After several years living out of a suitcase, “I got tired of not having a kitchen or a closet,” she jokes.

She briefly settled in Washington, D.C., working as a White House volunteer in the Clinton administration and then at the nonprofit KaBOOM, which builds playgrounds in communities that cannot afford them.

Around this time she met her future husband, Michael Schlax, who was earning a Ph.D at the University of Wisconsin in Madison. She moved to Madison and worked for two nonprofits, including the United Way of Dane County, where she was campaign director. Then they moved together to New York City, where she earned an MBA at Columbia University. Her now-husband worked at Bell Labs in Murray Hill, N.J.

Despite a now-growing resume in the nonprofit sector, in 2002 both she and her husband went to work for John Deere Co., she in strategic planning and business development and her husband in engineering. Over more than six years, they were stationed in Moline, Ill.; Raleigh, N.C.; Zwiebrueken, Germany; and finally Des Moines, Iowa. Along the way, one daughter was born in North Carolina and the other in Germany.

It was in Des Moines that she went to the director of the United Way of Central Iowa and offered herself as a volunteer.

She told the director she’d worked at United Way and had experience in strategic planning and fundraising, and expected to be placed in a volunteer situation.

“She called me back and offered me a job as senior vice president of resource development,” she recalls.

She moved up to chief advancement officer and eventually spent six years at the United Way of Central Iowa.

A return to Maine

Fast forward to the July 4th weekend of 2014, visiting her parents, who were now living in Concord, Mass., she heard that Suzanne McCormick, CEO of the United Way of Greater Portland, was planning to leave her post. (After five years at United Way Suncoast in Tampa, Fla., McCormick is now U.S. president of United Way Worldwide.) Cotter Schlax leaped at the opportunity to return to Maine.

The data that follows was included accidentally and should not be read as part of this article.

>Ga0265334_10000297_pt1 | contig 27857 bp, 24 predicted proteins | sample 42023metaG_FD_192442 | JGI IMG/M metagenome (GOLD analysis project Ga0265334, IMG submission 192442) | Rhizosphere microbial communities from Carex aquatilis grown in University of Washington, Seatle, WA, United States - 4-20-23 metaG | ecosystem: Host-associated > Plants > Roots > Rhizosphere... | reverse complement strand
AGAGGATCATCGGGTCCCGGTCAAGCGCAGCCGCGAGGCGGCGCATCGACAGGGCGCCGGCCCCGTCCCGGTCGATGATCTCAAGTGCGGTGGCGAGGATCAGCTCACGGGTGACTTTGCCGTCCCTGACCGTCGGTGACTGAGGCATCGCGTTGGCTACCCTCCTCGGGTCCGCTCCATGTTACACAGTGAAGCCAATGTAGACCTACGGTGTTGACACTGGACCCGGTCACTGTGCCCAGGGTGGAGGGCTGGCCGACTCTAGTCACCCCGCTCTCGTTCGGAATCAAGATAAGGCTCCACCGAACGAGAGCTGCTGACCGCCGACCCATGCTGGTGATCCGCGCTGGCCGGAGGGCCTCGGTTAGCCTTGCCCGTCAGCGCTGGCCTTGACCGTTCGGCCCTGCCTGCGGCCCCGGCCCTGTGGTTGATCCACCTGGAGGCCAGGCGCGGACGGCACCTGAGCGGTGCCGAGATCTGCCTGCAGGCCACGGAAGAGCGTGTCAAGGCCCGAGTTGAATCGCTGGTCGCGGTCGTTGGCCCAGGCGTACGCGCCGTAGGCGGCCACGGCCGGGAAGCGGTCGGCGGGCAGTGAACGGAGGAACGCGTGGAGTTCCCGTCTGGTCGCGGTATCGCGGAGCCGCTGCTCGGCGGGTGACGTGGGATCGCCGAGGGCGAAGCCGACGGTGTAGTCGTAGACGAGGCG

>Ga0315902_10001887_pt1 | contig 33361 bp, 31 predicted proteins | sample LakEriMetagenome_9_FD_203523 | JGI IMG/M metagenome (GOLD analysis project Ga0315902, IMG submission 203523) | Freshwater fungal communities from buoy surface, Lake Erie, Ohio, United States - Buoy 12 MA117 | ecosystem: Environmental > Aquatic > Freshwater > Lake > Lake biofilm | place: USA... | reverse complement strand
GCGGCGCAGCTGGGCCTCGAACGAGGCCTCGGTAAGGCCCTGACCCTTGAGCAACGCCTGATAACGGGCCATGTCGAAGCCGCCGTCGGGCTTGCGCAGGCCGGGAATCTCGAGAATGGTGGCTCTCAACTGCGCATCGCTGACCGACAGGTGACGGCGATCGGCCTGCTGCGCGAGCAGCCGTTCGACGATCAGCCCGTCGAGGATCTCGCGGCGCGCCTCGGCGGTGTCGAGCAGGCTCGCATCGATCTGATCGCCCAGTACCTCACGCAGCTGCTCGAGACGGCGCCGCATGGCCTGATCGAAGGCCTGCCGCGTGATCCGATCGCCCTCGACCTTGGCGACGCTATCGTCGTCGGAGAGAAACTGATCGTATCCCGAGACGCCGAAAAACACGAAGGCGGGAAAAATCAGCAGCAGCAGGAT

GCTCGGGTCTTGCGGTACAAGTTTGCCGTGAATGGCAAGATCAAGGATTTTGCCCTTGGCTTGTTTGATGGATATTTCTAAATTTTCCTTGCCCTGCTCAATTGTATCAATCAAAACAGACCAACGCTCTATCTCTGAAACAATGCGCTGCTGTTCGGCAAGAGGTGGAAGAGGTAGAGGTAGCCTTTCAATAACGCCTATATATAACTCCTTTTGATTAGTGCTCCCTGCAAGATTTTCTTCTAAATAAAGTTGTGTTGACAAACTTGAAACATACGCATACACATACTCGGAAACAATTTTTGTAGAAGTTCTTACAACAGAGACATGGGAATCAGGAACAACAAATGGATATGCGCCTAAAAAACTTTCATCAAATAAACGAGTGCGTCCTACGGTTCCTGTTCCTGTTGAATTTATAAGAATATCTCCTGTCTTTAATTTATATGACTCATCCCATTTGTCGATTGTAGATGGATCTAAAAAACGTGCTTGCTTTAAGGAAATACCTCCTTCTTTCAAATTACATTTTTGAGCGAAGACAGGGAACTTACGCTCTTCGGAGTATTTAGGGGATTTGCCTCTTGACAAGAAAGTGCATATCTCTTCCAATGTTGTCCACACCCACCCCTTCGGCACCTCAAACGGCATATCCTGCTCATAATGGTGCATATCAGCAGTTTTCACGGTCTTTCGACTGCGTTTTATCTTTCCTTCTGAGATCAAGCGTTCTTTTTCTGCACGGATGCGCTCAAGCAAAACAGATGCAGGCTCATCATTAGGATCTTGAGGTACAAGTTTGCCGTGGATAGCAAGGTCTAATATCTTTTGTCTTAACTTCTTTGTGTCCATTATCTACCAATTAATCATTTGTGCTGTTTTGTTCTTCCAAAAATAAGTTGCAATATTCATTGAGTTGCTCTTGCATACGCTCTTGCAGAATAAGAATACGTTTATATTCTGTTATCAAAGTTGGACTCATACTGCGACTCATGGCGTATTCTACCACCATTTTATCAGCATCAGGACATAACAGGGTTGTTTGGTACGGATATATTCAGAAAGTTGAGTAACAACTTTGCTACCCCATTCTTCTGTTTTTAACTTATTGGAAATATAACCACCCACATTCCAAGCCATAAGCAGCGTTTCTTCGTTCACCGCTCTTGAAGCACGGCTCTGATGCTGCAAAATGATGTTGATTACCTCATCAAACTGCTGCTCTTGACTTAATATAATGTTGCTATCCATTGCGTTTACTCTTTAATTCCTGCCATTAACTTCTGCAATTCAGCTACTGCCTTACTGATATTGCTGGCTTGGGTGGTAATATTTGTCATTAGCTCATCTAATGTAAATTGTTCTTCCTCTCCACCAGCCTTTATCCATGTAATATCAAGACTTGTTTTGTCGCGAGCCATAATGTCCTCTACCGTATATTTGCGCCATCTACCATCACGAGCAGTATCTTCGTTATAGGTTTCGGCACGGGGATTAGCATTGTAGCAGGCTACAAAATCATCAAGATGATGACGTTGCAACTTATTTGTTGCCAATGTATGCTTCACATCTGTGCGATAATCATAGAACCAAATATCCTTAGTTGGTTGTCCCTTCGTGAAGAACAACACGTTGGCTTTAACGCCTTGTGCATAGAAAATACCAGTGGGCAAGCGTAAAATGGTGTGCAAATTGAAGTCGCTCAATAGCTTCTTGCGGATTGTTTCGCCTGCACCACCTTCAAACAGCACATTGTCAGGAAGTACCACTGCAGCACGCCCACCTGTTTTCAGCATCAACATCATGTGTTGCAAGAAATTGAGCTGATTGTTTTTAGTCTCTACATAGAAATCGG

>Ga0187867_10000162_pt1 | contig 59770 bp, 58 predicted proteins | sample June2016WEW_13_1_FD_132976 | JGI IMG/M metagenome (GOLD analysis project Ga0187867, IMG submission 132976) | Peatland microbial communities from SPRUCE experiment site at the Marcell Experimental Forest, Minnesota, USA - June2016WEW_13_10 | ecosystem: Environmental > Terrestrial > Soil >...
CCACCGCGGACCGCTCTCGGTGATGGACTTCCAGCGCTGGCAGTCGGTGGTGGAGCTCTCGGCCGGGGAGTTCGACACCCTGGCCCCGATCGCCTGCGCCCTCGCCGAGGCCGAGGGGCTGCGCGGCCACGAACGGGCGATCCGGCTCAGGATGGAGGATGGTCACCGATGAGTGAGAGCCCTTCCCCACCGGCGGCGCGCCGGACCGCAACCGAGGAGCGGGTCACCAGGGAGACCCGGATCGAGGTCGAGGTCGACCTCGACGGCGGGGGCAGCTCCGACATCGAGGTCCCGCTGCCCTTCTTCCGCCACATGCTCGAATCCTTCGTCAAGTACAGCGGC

“I guarantee you I was the first to apply. No one worked harder to get that job,” she says.

By fall of 2014, she and her family were buying a house in Yarmouth and moving their two girls into schools here.

She says by then the tide was shifting for nonprofits across the country. “Fundraising was starting to slip,” she says. “It was a national trend.”

The United Way traditionally works B2B, working with businesses to set up employees with payroll deduction donations. But the United Way was not as effective at getting donations directly from individuals, and Cotter Schlax said that needed to be addressed, in part with better strategic planning to encompass giving from individuals and larger donors, like foundations.

To hone its focus, the United Way in Central Iowa had adopted a long-term strategic plan to zero in on certain goals. Even as she made her bid for the top post at the United Way of Greater Portland, Cotter Schlax laid out a similar vision. She sought consensus from the board, suggesting a course of action. After getting hired, “I went out to meet with 80 to 90 donors,” she says, again laying out a vision that included change.

After holding 90 community “conversations,” meeting with some 2,000 community members, the program she and the staff and volunteers developed was Thrive 2027. It is a plan to focus on early childhood education, measuring third grade reading scores; enable families to thrive, improving household income; and helping people live longer, healthier lives, measuring preventable premature deaths.

“United Way volunteers make decisions, they help deliver on the mission,” she says.